Given that Duke boasts a generally progressive and accepting environment, there’s an expectation here that all queer students feel safe enough to come out. But when you possess a marginalized identity, feelings of safety rarely come naturally.
Last week, a friend I’ve known for three years came out to my religious group. It had been a while since I last heard someone come out. I, too, had taken Duke’s assumed openness for granted, guessing that pretty much every queer person on campus was already out. This friend’s vulnerable admission made me realize just how wrong I was.
Coming out was definitely easier at Duke than in my conservative Tennessean hometown, but it still wasn’t easy. While I was excited to begin a new chapter of my life where I could finally be unapologetically myself, I was also completely terrified of what that life might look like. Acknowledging my sexuality out loud remained a daunting, even distressing task. And it felt like a task, too—like I had to dive headfirst into the LGBTQ+ community for my experiences to be validated.
Yet to my dismay, the conservative, Christian, homophobic context I’d existed within for eighteen years continued to permeate my sense of self-realization. While I probably didn’t have much reason to be nervous about coming out at Duke, I’d spent most of my life with plenty of reason to be nervous. And those anxieties don’t just go away because you think they’re supposed to.
The contexts within which we learned to feel ashamed of our identities aren’t altogether absent at Duke, either. Despite Duke’s majority-liberal environment, there are plenty of groups, like conservative clubs, religious life, or even ROTC, whose national affiliations have extensive histories of homophobia. Greek organizations were founded on and continue to be perpetuated by heteronormative practices. Queer people of color, especially women and non-binary people, face particular discrimination in American society as well as underrepresentation in queer spaces, where white men dominate—and these challenges don’t disappear once you hit Chapel Drive. Just because Duke is ahead of the curve in some areas doesn’t mean everyone here automatically scores a 100.
These battles aren’t merely waged between queer identities and the institutions that silence them, however. For many queer people, the biggest battle is the one they fight in their own heads. Not only are there queer people here hiding their identities, there are also those still struggling to figure out what those identities are. Especially for the students who were raised to repress their sexuality or who also experience heterosexual attraction, coming out can be a much longer and more confusing process than the rest of us might normally expect. This process of self-discovery can feel very isolating, especially when it seems like everyone else on campus has it all figured out.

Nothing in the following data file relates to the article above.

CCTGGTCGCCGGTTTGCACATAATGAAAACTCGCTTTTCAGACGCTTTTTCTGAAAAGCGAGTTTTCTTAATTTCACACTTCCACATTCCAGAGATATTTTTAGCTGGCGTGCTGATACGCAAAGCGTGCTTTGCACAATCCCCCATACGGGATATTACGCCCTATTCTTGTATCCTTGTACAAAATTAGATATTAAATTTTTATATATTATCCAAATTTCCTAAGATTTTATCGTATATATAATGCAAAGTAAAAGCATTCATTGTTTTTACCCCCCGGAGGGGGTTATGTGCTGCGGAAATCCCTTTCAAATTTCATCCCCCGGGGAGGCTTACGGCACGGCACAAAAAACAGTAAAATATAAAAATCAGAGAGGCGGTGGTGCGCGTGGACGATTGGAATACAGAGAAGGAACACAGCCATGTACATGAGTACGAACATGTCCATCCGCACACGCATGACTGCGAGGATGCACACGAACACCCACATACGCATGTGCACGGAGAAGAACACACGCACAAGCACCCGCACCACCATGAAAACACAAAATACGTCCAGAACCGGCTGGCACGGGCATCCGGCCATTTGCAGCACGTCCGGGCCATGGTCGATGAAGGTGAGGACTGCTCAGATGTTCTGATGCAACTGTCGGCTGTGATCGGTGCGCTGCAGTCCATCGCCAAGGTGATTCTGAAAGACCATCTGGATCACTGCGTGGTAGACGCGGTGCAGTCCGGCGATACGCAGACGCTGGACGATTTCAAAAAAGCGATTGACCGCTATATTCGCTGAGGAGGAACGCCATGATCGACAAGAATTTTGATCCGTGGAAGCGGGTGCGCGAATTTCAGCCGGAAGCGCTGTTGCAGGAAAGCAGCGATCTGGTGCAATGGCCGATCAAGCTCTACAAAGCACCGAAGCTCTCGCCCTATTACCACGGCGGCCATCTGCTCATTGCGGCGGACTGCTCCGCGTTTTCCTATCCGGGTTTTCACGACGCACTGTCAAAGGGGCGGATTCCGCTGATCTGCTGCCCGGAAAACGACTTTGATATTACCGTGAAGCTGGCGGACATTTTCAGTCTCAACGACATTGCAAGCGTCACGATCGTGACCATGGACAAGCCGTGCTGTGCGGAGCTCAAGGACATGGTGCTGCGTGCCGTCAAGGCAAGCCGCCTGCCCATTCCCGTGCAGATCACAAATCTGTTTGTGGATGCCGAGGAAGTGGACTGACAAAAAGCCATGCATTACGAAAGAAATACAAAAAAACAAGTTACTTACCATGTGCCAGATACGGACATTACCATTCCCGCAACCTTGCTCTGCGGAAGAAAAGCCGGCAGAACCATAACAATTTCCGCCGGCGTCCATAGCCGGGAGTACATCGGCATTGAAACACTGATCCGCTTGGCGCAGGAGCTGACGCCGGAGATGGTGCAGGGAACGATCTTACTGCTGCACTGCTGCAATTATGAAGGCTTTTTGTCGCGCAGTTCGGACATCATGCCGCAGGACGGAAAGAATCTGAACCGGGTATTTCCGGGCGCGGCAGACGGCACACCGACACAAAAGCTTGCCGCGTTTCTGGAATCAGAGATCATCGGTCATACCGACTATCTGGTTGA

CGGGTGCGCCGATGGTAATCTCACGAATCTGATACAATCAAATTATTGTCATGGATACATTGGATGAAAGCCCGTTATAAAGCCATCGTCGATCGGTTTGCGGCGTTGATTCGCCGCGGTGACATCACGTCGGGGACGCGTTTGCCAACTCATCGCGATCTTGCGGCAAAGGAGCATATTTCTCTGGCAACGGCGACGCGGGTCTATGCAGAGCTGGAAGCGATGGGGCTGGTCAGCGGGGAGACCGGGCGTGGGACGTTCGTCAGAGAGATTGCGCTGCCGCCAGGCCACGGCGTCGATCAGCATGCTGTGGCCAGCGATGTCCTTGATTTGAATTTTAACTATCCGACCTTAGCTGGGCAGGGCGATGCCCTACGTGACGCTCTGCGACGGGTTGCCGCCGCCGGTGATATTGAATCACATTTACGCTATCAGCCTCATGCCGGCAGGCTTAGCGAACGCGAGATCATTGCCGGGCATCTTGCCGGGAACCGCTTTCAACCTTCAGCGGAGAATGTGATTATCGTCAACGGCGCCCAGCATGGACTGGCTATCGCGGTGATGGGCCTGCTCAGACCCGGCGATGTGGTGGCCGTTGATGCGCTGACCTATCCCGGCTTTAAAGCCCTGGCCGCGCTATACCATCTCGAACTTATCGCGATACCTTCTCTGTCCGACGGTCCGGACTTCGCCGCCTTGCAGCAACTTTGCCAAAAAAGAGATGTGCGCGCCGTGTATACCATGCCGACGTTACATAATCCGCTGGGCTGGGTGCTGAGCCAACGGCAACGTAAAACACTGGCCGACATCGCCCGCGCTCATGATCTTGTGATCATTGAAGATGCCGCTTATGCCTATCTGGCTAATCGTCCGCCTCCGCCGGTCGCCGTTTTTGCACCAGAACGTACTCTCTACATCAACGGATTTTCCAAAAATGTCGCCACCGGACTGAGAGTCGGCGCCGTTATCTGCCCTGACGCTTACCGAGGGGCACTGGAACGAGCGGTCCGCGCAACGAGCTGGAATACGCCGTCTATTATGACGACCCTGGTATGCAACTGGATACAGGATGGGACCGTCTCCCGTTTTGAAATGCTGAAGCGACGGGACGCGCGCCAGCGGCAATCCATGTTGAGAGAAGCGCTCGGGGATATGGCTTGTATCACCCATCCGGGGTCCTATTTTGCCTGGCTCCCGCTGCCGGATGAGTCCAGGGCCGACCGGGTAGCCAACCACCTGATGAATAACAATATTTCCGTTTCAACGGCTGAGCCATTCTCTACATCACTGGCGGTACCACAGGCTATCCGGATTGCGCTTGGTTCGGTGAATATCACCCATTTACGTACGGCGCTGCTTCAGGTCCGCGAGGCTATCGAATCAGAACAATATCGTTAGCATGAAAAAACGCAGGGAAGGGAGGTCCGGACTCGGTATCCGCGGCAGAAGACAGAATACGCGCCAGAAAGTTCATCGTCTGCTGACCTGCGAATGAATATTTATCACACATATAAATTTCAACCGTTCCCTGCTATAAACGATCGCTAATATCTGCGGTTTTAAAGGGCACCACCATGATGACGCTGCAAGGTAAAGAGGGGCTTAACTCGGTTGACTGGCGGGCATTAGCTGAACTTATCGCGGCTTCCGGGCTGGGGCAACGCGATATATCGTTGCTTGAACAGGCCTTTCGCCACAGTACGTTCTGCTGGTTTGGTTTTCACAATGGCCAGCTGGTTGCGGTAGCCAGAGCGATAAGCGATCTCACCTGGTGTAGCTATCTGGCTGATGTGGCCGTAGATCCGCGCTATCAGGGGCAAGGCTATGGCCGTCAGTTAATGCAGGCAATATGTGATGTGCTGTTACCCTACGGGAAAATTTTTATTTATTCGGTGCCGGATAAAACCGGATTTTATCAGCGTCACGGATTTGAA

Spoiler alert: we don’t have it all figured out. Hell, I still get nervous talking about my sexuality—and writing about it—even though I continue to choose to make my story public. Coming out does get easier every time you do it. But each and every time you come out is an act of bravery.
To the queer students reading this: your identity isn’t contingent on this campus’s awareness of it. You are just as valid if no one knows how you identify as if everyone knows. Of course, I want to encourage you to pursue self-realization, and I believe there are plenty of people here who can help you accept yourself exactly as you are. I like to think I’m one of them. But you don’t owe this community anything—not a perfectly crafted coming out story, nor a label to go with it.
And we, as a community, must do better to understand the diversity of experiences of queer students at Duke. We have no right to make judgments about anyone’s sexuality, nor to assume we have the right to know how a person identifies. I don’t want to hear another “he’ll come out eventually” or “if she was going to experiment, she would’ve done so already.” These statements make it even harder for the subject of your appraisal to accept their sexuality, regardless of whether they’re straight or not. Your well-intentioned gossip isn’t so innocent when you put an individual’s identity at stake.
Coming out vlogs and one-dimensional queer TV characters have diffused the idea that, for a queer person, coming out is the final step in the process of achieving self-acceptance. This isn’t true. In fact, coming out isn’t a single step, but hundreds of steps you take throughout your lifetime—the first time you admit your sexuality to yourself, the first conservation you have about your identity, the first rainbow flag you own, the first crush of the same gender that you tell your friends about. Those steps may vary wildly between people, as may the time frames in which they occur. But all identities, and the experiences that underlie them, are valid—no matter how they compare to our ideas of what sexuality is “supposed” to look like.
So whether you’re still in the closet or a loud and proud queer advocate, know that this community is ready to accept you with open arms. We’re ready today, and we’ll be ready in ten years. But if and when you do come out, don’t do it for us. Do it for yourself.
Rebecca Torrence is a Trinity junior. Her column runs on alternate Thursdays.
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